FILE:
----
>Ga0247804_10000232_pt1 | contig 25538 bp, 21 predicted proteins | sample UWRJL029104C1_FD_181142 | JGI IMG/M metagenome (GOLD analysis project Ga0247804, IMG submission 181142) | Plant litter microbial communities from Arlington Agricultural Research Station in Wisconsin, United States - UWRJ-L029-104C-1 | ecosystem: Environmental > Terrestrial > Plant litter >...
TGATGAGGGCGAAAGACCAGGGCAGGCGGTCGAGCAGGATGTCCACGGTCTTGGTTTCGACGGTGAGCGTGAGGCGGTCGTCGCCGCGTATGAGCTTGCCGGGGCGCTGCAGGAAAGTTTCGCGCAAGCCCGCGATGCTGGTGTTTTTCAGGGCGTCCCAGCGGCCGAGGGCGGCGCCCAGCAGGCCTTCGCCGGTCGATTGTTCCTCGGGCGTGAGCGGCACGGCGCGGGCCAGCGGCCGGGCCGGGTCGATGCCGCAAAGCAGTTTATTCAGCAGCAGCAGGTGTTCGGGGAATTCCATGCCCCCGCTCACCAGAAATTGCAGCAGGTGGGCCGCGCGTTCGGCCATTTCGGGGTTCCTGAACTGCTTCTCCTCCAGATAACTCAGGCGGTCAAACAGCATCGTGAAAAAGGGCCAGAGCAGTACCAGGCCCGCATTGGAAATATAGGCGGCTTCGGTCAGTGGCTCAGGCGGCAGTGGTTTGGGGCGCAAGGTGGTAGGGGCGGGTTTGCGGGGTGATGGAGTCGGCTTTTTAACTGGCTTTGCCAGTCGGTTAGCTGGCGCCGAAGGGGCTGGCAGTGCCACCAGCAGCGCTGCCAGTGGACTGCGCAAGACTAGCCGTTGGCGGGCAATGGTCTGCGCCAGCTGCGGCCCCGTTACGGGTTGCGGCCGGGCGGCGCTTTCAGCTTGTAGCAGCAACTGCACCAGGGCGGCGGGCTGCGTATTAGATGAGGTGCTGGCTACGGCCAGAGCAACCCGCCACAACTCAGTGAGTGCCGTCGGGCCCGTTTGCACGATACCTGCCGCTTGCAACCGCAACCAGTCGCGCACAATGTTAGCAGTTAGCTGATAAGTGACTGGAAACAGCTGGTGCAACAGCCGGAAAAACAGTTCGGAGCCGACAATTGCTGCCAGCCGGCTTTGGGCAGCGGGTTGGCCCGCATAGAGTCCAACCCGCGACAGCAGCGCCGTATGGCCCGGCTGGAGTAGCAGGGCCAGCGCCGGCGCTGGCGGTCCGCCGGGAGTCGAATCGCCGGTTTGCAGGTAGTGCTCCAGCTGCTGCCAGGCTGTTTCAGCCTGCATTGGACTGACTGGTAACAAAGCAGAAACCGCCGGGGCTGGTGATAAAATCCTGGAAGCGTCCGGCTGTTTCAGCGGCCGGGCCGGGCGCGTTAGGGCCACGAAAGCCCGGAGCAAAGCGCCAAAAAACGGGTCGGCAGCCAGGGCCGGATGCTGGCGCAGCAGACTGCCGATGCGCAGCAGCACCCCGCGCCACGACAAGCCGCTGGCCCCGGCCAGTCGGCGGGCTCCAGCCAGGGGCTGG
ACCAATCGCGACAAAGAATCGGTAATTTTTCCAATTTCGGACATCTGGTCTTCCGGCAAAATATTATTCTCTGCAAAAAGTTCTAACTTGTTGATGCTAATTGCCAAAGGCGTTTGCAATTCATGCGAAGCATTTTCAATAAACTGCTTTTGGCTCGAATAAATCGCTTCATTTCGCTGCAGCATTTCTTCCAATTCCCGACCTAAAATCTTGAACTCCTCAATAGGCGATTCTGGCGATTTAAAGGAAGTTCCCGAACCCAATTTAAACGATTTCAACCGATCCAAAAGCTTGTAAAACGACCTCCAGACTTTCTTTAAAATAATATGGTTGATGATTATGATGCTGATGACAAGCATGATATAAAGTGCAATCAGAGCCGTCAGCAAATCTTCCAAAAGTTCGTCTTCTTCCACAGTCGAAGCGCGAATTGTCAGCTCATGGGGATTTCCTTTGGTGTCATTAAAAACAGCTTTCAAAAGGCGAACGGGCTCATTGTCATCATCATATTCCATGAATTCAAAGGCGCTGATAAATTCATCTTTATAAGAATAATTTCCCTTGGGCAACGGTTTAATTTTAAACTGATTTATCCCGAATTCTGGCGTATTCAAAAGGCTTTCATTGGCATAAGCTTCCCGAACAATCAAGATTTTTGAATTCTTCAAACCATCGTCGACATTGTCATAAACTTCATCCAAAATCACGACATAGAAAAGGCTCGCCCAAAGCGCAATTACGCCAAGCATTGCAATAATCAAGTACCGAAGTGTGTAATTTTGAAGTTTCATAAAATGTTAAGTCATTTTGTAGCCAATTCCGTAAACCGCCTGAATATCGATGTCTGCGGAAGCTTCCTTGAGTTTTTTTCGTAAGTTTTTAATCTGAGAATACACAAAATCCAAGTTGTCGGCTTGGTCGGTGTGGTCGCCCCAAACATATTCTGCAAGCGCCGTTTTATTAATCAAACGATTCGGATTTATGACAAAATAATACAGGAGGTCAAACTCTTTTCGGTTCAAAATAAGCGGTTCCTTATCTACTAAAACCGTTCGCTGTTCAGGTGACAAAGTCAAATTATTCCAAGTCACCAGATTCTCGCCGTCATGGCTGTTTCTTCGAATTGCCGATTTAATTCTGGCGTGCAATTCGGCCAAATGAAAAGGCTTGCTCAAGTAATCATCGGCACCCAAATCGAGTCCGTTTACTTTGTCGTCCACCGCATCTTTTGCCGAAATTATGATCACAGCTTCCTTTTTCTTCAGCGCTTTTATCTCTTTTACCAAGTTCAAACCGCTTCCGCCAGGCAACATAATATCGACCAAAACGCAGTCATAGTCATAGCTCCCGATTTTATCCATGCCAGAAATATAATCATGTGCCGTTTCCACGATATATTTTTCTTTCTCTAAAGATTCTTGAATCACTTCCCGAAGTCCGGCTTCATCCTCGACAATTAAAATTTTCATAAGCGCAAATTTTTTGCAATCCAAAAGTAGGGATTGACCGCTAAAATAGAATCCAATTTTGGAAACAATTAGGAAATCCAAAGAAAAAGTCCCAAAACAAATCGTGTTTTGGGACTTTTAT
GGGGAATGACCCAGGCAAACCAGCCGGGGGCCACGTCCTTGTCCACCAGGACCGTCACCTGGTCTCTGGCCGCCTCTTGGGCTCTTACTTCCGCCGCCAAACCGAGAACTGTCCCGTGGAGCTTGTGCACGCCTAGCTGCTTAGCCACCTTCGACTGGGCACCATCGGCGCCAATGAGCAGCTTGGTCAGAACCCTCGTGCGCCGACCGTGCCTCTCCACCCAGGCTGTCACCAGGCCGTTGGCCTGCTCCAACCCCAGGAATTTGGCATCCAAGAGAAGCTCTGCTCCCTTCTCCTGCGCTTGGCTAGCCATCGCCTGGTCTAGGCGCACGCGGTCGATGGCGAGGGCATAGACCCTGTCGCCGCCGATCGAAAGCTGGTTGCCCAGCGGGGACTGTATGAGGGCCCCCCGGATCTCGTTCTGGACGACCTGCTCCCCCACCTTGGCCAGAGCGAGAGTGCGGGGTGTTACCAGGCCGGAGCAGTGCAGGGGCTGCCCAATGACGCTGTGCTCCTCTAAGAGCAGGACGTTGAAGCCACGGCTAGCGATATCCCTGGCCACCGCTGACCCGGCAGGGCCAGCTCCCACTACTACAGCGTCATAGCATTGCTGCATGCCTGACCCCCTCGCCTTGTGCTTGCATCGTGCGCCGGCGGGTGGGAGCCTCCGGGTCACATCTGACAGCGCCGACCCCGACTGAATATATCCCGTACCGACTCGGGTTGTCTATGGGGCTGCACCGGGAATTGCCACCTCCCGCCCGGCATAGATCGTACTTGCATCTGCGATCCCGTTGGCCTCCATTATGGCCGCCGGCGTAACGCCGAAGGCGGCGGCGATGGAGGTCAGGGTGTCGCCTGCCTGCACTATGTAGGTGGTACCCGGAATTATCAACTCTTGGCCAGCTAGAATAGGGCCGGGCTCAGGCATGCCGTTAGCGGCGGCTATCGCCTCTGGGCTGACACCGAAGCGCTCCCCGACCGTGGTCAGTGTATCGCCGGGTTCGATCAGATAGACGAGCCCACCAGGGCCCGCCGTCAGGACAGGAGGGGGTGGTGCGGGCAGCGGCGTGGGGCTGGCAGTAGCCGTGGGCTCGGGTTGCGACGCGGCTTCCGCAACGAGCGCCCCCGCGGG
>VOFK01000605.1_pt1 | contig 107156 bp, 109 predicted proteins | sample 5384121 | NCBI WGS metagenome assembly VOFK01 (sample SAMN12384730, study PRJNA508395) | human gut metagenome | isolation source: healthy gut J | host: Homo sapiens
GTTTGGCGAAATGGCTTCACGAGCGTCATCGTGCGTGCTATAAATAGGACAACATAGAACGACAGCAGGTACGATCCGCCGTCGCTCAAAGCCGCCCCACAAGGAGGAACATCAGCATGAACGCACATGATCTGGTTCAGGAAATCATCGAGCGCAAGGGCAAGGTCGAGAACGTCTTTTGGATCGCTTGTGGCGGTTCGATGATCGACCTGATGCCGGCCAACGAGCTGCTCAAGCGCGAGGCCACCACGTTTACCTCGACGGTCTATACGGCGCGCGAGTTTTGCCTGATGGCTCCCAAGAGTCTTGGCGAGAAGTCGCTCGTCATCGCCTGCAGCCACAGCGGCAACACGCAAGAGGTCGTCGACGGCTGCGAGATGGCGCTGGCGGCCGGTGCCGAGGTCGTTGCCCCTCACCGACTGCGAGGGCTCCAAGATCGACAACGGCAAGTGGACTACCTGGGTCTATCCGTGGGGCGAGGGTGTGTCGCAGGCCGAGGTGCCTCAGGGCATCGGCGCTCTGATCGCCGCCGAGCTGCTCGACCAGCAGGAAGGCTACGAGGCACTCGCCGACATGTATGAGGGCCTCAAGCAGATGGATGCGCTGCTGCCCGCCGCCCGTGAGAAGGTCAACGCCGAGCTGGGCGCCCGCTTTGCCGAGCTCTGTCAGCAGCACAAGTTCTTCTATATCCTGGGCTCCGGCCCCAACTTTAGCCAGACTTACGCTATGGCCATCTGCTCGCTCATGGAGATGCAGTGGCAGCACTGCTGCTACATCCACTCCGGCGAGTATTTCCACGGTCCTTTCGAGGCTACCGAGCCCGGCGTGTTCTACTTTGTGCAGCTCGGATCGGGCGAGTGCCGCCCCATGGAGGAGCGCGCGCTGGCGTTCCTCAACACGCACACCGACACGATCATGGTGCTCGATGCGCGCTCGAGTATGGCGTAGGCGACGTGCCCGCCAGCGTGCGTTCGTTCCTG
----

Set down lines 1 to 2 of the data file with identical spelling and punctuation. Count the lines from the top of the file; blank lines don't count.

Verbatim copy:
>Ga0247804_10000232_pt1 | contig 25538 bp, 21 predicted proteins | sample UWRJL029104C1_FD_181142 | JGI IMG/M metagenome (GOLD analysis project Ga0247804, IMG submission 181142) | Plant litter microbial communities from Arlington Agricultural Research Station in Wisconsin, United States - UWRJ-L029-104C-1 | ecosystem: Environmental > Terrestrial > Plant litter >...
TGATGAGGGCGAAAGACCAGGGCAGGCGGTCGAGCAGGATGTCCACGGTCTTGGTTTCGACGGTGAGCGTGAGGCGGTCGTCGCCGCGTATGAGCTTGCCGGGGCGCTGCAGGAAAGTTTCGCGCAAGCCCGCGATGCTGGTGTTTTTCAGGGCGTCCCAGCGGCCGAGGGCGGCGCCCAGCAGGCCTTCGCCGGTCGATTGTTCCTCGGGCGTGAGCGGCACGGCGCGGGCCAGCGGCCGGGCCGGGTCGATGCCGCAAAGCAGTTTATTCAGCAGCAGCAGGTGTTCGGGGAATTCCATGCCCCCGCTCACCAGAAATTGCAGCAGGTGGGCCGCGCGTTCGGCCATTTCGGGGTTCCTGAACTGCTTCTCCTCCAGATAACTCAGGCGGTCAAACAGCATCGTGAAAAAGGGCCAGAGCAGTACCAGGCCCGCATTGGAAATATAGGCGGCTTCGGTCAGTGGCTCAGGCGGCAGTGGTTTGGGGCGCAAGGTGGTAGGGGCGGGTTTGCGGGGTGATGGAGTCGGCTTTTTAACTGGCTTTGCCAGTCGGTTAGCTGGCGCCGAAGGGGCTGGCAGTGCCACCAGCAGCGCTGCCAGTGGACTGCGCAAGACTAGCCGTTGGCGGGCAATGGTCTGCGCCAGCTGCGGCCCCGTTACGGGTTGCGGCCGGGCGGCGCTTTCAGCTTGTAGCAGCAACTGCACCAGGGCGGCGGGCTGCGTATTAGATGAGGTGCTGGCTACGGCCAGAGCAACCCGCCACAACTCAGTGAGTGCCGTCGGGCCCGTTTGCACGATACCTGCCGCTTGCAACCGCAACCAGTCGCGCACAATGTTAGCAGTTAGCTGATAAGTGACTGGAAACAGCTGGTGCAACAGCCGGAAAAACAGTTCGGAGCCGACAATTGCTGCCAGCCGGCTTTGGGCAGCGGGTTGGCCCGCATAGAGTCCAACCCGCGACAGCAGCGCCGTATGGCCCGGCTGGAGTAGCAGGGCCAGCGCCGGCGCTGGCGGTCCGCCGGGAGTCGAATCGCCGGTTTGCAGGTAGTGCTCCAGCTGCTGCCAGGCTGTTTCAGCCTGCATTGGACTGACTGGTAACAAAGCAGAAACCGCCGGGGCTGGTGATAAAATCCTGGAAGCGTCCGGCTGTTTCAGCGGCCGGGCCGGGCGCGTTAGGGCCACGAAAGCCCGGAGCAAAGCGCCAAAAAACGGGTCGGCAGCCAGGGCCGGATGCTGGCGCAGCAGACTGCCGATGCGCAGCAGCACCCCGCGCCACGACAAGCCGCTGGCCCCGGCCAGTCGGCGGGCTCCAGCCAGGGGCTGG